Thanks to social media, more attention is being paid to the US National Parks than ever before. Everyone has the ability to see the beautiful vistas and delightful wildlife from the comfort of their own homes due to the availability of high res images. These photos have also inspired more and more people to actually go out and visit these national parks themselves. This is great news, and means that more people are discovering the beauty this country has to offer and see first hand what makes our national parks and monuments so special.
However, there are downsides to more visitors. In any natural environment, a large crowd makes it harder to enjoy the secluded trails and beauty of a quiet visit to a naturally preserved place. Instead of hearing birds chirping, you hear feet crunching and voices chatting along the trials. The good news is that this country offers over 50 national parks to visit, and some tend to draw far fewer visitors than their beauty deserves. Here, Ranger Mac will take a look at some of the most underrated national parks in the US, offering you new destination locations with fewer visitors and more refreshing solitude!
This park is the second largest in the US, spanning an astounding 8.5 million acres. It housed a small number of only 10,000 visitors in 2016 due to its remote location. If you're a self-sufficient traveler and enjoy a rugged road adventure, you should definitely add this park to your list. Once you reach this quiet park, you will be greeted with beautiful mountain views, scenic rivers, and diverse wildlife. It’s advisable to stick to late spring and summer months to visit, as the temperatures drop to a frigid -20 to -50 degrees in the fall and winter months.
North Cascades National Park, Washington
This park is far less visited than both Mt. Rainier or Olympic National Park, but it packs some serious punch as a vacation destination. You can head out on a 4.5-mile hike that will take you to Blue Lake, taking you through lush forests and alpine meadows with beautiful views of the snowcapped mountains. Make a day of it, pack yourself a picnic, and set up in a great spot where the kids can splash in the water while you sit and enjoy the view. Once you’re done lounging, hop back into your car and take the North Cascade scenic byway into the quaint, quiet little town of Winthrop, and enjoy a nice evening there.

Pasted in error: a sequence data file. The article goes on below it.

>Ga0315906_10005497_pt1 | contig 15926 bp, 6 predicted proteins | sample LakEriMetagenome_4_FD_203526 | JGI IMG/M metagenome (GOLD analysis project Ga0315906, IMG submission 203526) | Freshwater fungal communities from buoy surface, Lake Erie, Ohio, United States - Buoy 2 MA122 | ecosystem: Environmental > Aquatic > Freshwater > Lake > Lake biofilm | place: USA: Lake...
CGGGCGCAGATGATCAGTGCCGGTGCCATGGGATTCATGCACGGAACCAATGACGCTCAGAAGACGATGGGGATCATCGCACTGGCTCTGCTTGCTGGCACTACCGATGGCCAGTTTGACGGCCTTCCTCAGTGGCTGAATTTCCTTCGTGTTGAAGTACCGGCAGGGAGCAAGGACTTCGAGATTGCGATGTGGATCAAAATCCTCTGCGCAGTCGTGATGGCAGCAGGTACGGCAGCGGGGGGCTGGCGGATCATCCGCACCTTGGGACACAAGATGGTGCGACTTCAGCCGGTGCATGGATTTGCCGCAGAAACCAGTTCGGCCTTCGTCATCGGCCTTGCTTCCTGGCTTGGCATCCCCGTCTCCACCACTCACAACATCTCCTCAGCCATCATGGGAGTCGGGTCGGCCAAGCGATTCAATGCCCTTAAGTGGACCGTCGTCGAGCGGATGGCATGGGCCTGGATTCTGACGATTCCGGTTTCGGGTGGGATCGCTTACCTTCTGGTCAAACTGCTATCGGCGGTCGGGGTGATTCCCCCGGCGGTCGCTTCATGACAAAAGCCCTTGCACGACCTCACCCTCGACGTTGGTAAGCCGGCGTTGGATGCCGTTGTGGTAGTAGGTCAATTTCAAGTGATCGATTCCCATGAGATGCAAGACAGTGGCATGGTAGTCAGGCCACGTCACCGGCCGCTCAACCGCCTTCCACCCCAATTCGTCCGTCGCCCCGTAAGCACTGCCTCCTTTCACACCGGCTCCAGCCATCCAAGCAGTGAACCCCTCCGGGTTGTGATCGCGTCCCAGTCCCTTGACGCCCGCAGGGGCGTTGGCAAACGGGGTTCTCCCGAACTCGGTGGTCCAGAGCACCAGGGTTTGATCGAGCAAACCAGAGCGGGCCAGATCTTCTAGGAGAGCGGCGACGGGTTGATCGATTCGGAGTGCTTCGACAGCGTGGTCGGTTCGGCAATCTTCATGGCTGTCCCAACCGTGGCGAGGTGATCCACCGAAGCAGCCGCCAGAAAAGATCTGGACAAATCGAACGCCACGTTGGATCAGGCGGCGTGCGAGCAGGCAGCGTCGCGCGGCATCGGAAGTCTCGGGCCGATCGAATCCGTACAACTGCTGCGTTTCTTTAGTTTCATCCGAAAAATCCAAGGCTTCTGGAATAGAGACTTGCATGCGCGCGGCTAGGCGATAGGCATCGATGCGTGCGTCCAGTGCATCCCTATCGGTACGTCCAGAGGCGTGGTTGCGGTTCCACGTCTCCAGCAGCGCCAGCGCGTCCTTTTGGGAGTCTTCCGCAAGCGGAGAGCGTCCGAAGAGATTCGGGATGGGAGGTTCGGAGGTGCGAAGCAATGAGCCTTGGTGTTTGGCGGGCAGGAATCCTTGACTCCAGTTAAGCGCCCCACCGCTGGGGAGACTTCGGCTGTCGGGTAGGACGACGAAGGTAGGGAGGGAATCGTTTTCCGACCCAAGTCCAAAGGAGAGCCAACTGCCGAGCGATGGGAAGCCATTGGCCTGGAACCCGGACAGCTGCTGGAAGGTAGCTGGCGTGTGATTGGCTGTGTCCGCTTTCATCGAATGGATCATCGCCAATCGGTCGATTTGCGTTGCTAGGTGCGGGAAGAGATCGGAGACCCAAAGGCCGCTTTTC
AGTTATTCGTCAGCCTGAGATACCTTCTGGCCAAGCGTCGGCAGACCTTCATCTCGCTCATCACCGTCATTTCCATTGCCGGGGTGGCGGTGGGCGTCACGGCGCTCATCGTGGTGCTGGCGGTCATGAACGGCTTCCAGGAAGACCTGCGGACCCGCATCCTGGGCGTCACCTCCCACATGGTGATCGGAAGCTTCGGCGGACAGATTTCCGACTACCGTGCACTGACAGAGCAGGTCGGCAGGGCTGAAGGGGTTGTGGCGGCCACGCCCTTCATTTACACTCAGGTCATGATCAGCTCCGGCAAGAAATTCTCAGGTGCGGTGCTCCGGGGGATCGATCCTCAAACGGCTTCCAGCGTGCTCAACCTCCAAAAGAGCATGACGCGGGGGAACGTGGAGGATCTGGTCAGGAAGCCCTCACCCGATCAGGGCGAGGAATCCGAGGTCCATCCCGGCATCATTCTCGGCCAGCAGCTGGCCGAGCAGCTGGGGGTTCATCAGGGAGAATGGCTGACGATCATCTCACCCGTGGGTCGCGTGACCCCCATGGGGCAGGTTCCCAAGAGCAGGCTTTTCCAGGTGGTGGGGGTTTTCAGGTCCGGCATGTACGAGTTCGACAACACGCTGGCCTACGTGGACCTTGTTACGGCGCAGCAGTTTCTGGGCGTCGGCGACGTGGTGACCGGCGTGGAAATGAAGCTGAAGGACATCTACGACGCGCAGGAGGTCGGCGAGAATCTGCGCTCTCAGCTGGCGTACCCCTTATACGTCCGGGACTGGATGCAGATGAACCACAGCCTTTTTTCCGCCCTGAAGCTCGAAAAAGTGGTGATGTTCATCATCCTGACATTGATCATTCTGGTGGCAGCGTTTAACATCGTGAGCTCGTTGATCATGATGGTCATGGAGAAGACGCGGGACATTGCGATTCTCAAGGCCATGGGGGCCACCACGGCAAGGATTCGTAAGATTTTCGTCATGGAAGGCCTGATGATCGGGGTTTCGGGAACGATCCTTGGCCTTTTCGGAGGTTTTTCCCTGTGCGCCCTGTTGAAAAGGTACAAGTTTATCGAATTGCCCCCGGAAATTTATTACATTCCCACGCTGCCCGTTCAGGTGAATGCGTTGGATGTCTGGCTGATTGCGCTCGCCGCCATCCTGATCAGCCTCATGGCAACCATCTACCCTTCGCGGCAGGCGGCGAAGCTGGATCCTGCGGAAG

Great Basin National Park, Nevada
This park offers so much more than meets the eye. While above ground, this quiet park has dozens of outdoor actives with everything from fishing and backpacking in the summer months to skiing or snowshoeing in the winter. However, it’s the Lehman Caves that have the biggest draw for visitors to the park. While this park does have a larger crowd during the summer months, it’s a great place for the adventurous person to get out and explore in relative peace and quiet in the winter. You can also take the 12-mile Wheeler Peak scenic drive to a great overlook of the park.
This park sits just east of El Paso and is often passed up for the more popular Big Bend National Park. Head to this hidden gem, and you won’t be disappointed. This park is home to the four tallest mountain peaks in Texas, as well as the world’s most extensive Permian fossil reef. There are many hiking trails to choose from, as well as great camping options. The best part about this park is the minimal light pollution, providing a great evening view of the Milky Way. With no reservations needed for camping, grab your family and head to this park for some camping and stargazing.
Isle Royale National Park, Michigan
There’s a good reason why this park is one of the most underrated. That’s because it is quite literally an island in the wildest part of the Midwest. While it’s relatively remote and can easily be overlooked, you really should check it out. There’s a lot to do for a family here, from kayaking to hiking to finding the most beautiful views of Lake Superior. You can check out the islands on the lake inside this park, or brave the waters to scuba dive and check out the National Park Service’s largest collection of intact shipwrecks.
Cuyahoga National Park, Ohio
This national park is within driving distance of Akron and Cleveland, Ohio, and features beautiful trails, waterfalls, and countryside. If you travel here in the winter, you can get in some good skiing and sledding. If you choose to go in the summer months, you can raft the Cuyahoga River or hike to Brandywine Falls. This park is a great place to have some family fun.
Dry Tortugas National Park, Florida
Dry Tortugas is located on the southwestern tip of the Florida Keys, making it closer to Cuba than the mainland US. To get to this park, you’ll have to take a boat or a seaplane. Due to its remote location, the National Park Service does not offer as much in the way of recreational activities. However, once here, you can explore the island at your own pace, visit Fort Jefferson, and learn all about the fascinating history of the area. The views are beautiful and the area full of rich history. If you’re looking for adventure and ready to explore a truly remote location (without being completely isolated from society), then this could be the park for you.
These are just a few of the lesser-known national parks that this country has to offer. There are reasons why these areas were given the status of “national park,” and if you take the time to get out there and explore the trails less traveled, you will find beautiful, peaceful scenery and exciting adventures!